My first Saunders, and first A/Elite-equivalent-ish mountain marathon course.
My preparation had been thrown off course by a manic week in work, but “puncture on the M6” wasn’t a situation I would have planned for anyway. My arrival at Martindale was slowed slightly by doing 50 mph on the space-saver spare wheel, but I eventually got there and registered for Klets.
That’s right, Klets. The hardest of all the SLMM classes; gulp. I chose that class partly because it’s the only one you can do solo if you’re a man under 45 years of age, but also because I thought I’d read on the website somewhere that distance for day one was 23 km. That sounded eminently do-able, so it was interesting to see a note in the marquee on Friday night giving the straight-line distance as 29 km for day one!
It rained a bit on Friday night, and Saturday morning was distinctly blustery. It was never my plan to be even remotely competitive in terms of placing, and I was thankful that my start time of 08:06 was one of the earliest, thus giving me more time to get around before course closing time. In full waterproofs I picked up my map and control list, and set about marking up the map. On the Klets course you must visit all controls but can choose the order in which you do so. Like the Rab score course last year, this choice threw me a bit and I spent a full 20 minutes at the start ensuring all the controls were marked up and then choosing the order. I deliberately didn’t plan the exact route between them because I wanted to be informed a bit by the look of the land once I got to each one.
The leg to the first control was a long one, and part-way there I got chatting to another Klets competitor, Karen. We made the same navigational choices at the same pace over the next couple of controls, and stayed vaguely together around the next few. The wind and rain continued, and I was just at my maximum sustainable pace. After six hours of this I had to admit defeat. Despite claiming she was tired, Karen stormed off towards the next control, while I had my first (and only) stop of the day for food and drink.
I chose to go down to the valley floor, then climb 250m up to the next control rather than braving worse weather over the top. Combined with earlier exertions, this proved to be a bad move. It meant I then had another 250 m of climbing to access the following control, and I did not cope well with it. This was definitely the low point of the entire weekend – I was tired, fed up, and wasn’t sure whether I could even finish the day. It was the ascent that was killing me; I was walking as though at altitude, shuffling five steps and then stopping for a rest. Thoughts of just retiring to mid-camp flooded my head, and I was feeling very sorry for myself. I’d been suffering from stomach cramps all day, making it painful to breathe in deeply or eat anything, so I was having to force food down and then stop doubled-over and groaning for a little while before I carried on. It was, dear reader, decidedly rubbish.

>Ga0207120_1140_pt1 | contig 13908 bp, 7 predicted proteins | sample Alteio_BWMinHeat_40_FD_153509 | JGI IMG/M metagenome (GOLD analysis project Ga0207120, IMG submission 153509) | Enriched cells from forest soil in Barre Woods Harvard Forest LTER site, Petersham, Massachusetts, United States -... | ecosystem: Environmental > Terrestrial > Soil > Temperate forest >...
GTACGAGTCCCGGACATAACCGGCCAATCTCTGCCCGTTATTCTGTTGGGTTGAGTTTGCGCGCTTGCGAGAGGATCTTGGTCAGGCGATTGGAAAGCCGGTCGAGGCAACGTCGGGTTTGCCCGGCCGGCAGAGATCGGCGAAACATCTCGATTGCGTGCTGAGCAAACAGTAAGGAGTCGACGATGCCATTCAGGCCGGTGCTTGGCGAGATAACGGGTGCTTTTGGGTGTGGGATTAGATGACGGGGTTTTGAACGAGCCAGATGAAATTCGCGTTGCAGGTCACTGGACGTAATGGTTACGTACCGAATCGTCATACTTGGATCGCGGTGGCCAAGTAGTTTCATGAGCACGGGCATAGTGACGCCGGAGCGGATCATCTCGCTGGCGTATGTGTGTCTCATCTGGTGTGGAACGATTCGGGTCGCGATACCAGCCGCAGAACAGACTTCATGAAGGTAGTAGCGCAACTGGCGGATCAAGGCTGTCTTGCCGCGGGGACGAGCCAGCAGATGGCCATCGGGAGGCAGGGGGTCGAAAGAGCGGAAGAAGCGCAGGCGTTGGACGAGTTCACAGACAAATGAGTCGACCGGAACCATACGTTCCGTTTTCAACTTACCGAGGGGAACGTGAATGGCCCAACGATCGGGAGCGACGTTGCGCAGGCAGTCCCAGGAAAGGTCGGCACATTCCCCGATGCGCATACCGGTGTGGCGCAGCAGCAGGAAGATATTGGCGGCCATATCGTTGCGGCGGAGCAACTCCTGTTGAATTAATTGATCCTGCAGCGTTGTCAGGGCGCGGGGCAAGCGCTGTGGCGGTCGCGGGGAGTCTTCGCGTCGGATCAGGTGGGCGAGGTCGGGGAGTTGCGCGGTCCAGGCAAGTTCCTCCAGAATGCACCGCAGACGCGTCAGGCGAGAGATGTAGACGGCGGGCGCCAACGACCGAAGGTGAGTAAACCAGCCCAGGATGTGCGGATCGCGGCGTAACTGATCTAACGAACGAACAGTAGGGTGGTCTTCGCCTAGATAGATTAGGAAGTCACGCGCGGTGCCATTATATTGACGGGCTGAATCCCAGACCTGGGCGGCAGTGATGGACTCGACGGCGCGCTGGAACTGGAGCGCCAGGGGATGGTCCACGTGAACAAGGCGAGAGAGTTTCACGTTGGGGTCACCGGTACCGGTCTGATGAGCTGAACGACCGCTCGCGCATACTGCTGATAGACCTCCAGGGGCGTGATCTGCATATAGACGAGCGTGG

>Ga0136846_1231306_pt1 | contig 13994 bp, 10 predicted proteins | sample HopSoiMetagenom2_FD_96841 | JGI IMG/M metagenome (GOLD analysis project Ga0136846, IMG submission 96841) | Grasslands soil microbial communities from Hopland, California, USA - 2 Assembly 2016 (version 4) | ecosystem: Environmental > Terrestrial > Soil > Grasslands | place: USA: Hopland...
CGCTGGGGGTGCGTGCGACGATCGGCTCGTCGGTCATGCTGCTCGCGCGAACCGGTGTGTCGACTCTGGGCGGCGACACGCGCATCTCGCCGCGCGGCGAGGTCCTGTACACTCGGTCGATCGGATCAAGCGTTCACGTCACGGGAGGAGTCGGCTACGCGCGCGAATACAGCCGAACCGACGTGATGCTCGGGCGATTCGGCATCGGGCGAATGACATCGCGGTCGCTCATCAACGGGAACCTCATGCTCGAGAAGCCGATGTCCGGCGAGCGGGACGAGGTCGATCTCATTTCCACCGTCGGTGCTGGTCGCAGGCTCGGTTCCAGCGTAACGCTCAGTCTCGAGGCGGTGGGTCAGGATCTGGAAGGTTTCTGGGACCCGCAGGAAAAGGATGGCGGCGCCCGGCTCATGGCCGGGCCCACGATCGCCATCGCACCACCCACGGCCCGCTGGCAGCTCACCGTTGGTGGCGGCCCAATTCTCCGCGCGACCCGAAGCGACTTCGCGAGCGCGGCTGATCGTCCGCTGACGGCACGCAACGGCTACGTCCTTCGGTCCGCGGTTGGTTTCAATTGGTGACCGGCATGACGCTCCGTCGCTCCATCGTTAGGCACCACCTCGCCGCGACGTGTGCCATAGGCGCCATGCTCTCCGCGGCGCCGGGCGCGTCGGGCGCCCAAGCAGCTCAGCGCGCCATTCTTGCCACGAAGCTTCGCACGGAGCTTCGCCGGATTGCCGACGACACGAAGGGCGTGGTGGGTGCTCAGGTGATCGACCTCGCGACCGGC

Nonetheless, I’m pleased to report that I knuckled-down and carried on to the next four controls as more waves of rain passed over, and eventually I descended the steep muddy slope down to mid-camp at Deep Dale. Unfortunately a couple of other competitors did not make it unscathed, and so MRT were called out twice, with one Air Ambulance evacuation and then a winch by the coastguard later in the day.
After a punishing 9h 39m on the hill I ambled into the sea of tents, where I was greeted with great enthusiasm at Camp Bowline and plied with food goodies while hearing about everyone else’s days. It seems it was generally successful, with no major traumas and some people even catching an afternoon snooze! By this time it was 6PM, so I spent a couple of hours hiding from the rain under a tree whilst cooking, eating and chatting.
On Saturday afternoon I was sure I would spend Sunday just walking home by the shortest route. By Sunday morning I thought I’d have a little run and just skip the last 50% of the day’s checkpoints, particularly since I had little confidence that I could beat the course closure time of 16:00 or the times on individual controls. However, by 10AM I was getting into the swing of things and by midday it became clear that there was a chance I’d make it all the way around. With better weather, less ascent, and more runnable ground, I finally started to enjoy myself. Navigation was fine and I was soon at my penultimate control, where I bumped into Chris and Dale on Kirkfell class (both of whom were still looking cheery). I was amazed that I was still running at this point, and uphill too!
A few minutes later I was off the hill and crossing the finish line back at camp. Just shy of 5h 45m on day two gave me a total running time of 15h 21m over the whole weekend, covering in the region of 68 km with 4400 m of ascent (42 miles / 14,400ft). I clearly didn’t take the optimal line and/or order of controls, but it was always about getting around rather than beating anyone. My final position was tenth out of eleven runners, and because I finished within 150% of the winner’s time I’m even allowed to enter the same class next year if I want! We’ll see…